Brown approves ‘Health for All Kids’ legislation
Earlier this year, the governor allocated $40 million for health care coverage for undocumented children through the Health for All Kids program
California becomes the largest state to provide full Medi-Cal coverage to undocumented
By VIJU SUNDARAM, Contributing Writer
SACRAMENTO (NAM) — In May 2016, California will become the fifth state to allow undocumented children from low-income families to enroll in comprehensive health care.
Gov. Brown signed legislation Oct. 9, that will allow 170,000 undocumented children to smoothly transition from restricted scope Emergency Medi-Cal (the state’s name for Medicaid) to full-scope coverage, by removing barriers to re-applying or re-enrolling. It will also let children with severe and chronic illnesses stay in specialty care.
Once undocumented children enroll in comprehensive Medi-Cal, they will be able to take advantage of preventive services and not have to wait until a medical emergency to seek care.
Earlier this year, the governor allocated $40 million for health care coverage for undocumented children through the Health for All Kids program initiated by Sen. Ricardo Lara, D-Bell Gardens, while committing an allocation of $132 million for each subsequent year.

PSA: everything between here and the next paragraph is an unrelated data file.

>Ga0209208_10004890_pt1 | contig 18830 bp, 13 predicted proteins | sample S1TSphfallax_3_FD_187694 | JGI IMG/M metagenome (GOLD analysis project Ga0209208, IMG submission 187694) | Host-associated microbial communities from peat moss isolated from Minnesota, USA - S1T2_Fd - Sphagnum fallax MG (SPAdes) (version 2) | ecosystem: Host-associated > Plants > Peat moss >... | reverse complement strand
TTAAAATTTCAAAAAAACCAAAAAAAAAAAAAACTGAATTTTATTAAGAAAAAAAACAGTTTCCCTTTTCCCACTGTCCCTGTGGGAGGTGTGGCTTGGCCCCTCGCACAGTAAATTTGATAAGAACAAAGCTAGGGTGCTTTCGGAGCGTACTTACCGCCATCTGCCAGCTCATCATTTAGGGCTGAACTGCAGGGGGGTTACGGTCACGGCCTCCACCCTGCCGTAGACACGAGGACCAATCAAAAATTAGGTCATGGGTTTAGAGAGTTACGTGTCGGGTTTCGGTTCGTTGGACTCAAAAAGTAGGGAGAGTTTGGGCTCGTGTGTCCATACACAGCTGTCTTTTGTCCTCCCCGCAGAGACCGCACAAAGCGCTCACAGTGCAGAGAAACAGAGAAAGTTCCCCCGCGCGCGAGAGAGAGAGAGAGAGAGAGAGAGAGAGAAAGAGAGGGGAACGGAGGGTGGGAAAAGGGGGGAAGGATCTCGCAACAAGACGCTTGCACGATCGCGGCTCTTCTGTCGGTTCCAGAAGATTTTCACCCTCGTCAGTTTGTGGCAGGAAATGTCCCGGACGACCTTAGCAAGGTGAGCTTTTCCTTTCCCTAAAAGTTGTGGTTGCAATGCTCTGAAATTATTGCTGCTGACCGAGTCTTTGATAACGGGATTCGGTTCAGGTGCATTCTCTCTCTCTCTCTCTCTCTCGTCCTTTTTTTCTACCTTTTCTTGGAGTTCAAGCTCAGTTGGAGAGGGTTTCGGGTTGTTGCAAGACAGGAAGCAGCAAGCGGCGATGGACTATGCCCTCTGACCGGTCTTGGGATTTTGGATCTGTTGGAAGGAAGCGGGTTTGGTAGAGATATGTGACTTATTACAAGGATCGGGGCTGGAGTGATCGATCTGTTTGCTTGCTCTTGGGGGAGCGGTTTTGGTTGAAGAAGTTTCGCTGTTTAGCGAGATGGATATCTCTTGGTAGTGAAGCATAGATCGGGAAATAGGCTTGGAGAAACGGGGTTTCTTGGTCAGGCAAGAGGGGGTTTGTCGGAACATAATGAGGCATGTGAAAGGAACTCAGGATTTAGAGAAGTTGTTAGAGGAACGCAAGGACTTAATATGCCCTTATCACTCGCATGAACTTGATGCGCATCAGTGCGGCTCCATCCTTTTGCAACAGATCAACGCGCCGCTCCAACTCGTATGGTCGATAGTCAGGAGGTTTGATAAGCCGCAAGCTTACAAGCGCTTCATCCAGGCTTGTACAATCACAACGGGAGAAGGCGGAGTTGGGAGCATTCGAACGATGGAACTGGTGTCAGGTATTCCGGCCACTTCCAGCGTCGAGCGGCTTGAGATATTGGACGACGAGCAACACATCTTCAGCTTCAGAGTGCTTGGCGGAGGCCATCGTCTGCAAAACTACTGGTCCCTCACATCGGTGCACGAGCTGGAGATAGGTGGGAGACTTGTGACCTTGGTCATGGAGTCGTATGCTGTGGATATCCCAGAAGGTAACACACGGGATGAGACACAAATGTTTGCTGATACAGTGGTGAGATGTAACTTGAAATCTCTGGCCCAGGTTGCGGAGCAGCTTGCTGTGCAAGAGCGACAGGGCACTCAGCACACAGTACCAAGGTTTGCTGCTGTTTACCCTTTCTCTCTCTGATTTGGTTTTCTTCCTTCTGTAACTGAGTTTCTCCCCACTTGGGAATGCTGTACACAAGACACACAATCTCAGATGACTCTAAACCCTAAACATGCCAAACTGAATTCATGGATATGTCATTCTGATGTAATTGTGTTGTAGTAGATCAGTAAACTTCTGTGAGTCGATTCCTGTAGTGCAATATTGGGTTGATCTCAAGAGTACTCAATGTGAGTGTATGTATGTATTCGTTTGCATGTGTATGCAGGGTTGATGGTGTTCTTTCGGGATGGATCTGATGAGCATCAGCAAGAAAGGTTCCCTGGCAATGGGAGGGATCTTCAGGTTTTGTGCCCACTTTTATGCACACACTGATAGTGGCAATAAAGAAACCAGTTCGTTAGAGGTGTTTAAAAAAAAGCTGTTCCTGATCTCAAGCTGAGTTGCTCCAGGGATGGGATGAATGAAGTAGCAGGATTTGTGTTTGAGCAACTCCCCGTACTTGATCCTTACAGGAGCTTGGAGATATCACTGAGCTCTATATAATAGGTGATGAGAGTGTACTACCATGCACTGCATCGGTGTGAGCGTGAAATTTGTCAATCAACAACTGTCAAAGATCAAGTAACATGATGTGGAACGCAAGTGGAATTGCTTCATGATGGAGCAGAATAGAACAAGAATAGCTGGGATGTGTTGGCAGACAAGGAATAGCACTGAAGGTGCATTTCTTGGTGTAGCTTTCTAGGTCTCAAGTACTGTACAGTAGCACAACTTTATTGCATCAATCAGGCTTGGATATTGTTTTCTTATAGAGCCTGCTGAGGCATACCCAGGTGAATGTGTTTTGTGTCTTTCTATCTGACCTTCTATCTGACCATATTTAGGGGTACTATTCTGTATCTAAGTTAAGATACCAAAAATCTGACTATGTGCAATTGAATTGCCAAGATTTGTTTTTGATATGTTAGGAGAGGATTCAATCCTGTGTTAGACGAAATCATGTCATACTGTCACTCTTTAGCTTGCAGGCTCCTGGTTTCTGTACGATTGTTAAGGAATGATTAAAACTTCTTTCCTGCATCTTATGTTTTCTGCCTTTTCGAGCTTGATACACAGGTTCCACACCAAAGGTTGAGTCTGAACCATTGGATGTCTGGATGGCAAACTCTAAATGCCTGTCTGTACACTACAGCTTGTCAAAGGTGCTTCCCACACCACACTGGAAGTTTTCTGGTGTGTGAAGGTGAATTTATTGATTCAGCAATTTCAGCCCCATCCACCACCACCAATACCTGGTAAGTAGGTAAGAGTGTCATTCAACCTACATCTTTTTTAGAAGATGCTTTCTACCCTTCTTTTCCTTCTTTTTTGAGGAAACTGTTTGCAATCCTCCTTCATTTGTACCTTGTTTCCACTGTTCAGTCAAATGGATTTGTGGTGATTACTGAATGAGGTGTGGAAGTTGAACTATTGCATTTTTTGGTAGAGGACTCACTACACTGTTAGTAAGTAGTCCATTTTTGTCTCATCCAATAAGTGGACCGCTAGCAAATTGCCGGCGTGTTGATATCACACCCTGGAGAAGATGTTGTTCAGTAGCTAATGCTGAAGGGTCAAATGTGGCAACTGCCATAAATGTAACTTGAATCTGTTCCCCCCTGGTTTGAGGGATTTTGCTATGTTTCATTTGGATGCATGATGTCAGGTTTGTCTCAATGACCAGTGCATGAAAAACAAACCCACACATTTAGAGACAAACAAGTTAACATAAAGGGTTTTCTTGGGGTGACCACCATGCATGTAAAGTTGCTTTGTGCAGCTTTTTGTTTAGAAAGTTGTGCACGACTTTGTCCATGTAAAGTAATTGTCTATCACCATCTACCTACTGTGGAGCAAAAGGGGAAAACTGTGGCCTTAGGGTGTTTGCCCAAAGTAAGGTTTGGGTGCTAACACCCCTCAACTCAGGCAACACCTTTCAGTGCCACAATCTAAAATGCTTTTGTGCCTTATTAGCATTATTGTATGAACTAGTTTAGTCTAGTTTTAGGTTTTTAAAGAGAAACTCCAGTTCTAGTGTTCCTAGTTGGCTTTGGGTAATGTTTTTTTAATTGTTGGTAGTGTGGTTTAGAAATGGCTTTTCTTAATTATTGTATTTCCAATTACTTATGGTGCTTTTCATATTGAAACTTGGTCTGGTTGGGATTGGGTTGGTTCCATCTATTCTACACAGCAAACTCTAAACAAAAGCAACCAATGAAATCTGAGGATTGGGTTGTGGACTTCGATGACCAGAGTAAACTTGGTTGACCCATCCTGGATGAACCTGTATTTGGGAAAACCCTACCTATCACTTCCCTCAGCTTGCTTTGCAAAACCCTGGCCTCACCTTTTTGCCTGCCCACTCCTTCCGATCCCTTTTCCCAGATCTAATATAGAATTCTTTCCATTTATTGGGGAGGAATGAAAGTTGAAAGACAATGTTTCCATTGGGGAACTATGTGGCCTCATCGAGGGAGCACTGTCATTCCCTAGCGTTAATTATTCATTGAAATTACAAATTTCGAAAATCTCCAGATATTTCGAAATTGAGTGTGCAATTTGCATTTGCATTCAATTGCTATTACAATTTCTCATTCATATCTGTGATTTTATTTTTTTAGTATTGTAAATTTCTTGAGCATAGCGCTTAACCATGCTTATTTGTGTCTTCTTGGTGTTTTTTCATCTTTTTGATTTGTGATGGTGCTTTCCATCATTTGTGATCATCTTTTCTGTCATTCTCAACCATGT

“When I began the effort to expand health care coverage to undocumented Californians, many people said it couldn’t get done,” Sen. Lara said in a press release. “Just a year later, we are covering all undocumented children, becoming the largest state to do so.”
He said the victory will send a message across the country “that says compassion should always trump bigotry when we’re talking about our immigrant population.” Lara noted that President Obama’s Affordable Care Act excluded undocumented immigrants.
Tanya Broder, a staff attorney in the Oakland office of the National Immigration Law Center said she was happy that California took this step.
“I look forward to continuing the conversation about the need to cover everyone in California,” she said.
That conversation is expected to resume early next year when Lara’s SB 10 bill, aimed at providing health coverage to the state’s 1.5 million or so undocumented adults, will be taken up by the legislature. The bill will provide health care coverage through a capped Medi-Cal enrollment program, and seek a federal waiver so undocumented residents can purchase health insurance on the state’s online marketplace exchange, Covered California, using their own money.
The other states that currently provide comprehensive health care to children, regardless of their immigration status, are Massachusetts, Illinois, Washington and New York, as well as the District of Columbia.
Earlier this year, Sacramento, Contra Costa, and Monterey counties, along with the County Medical Services Program that serves 35 small and rural counties in California, launched pilot programs to provide limited health benefits to their remaining uninsured, regardless of their immigration status.
“Californians increasingly recognize it is more efficient and effective to offer primary, preventive and specialty care on the front end rather than just expensive emergency and episodic care when it may be too late,” observed Anthony Wright, executive director of Health Access California, a statewide health advocacy coalition.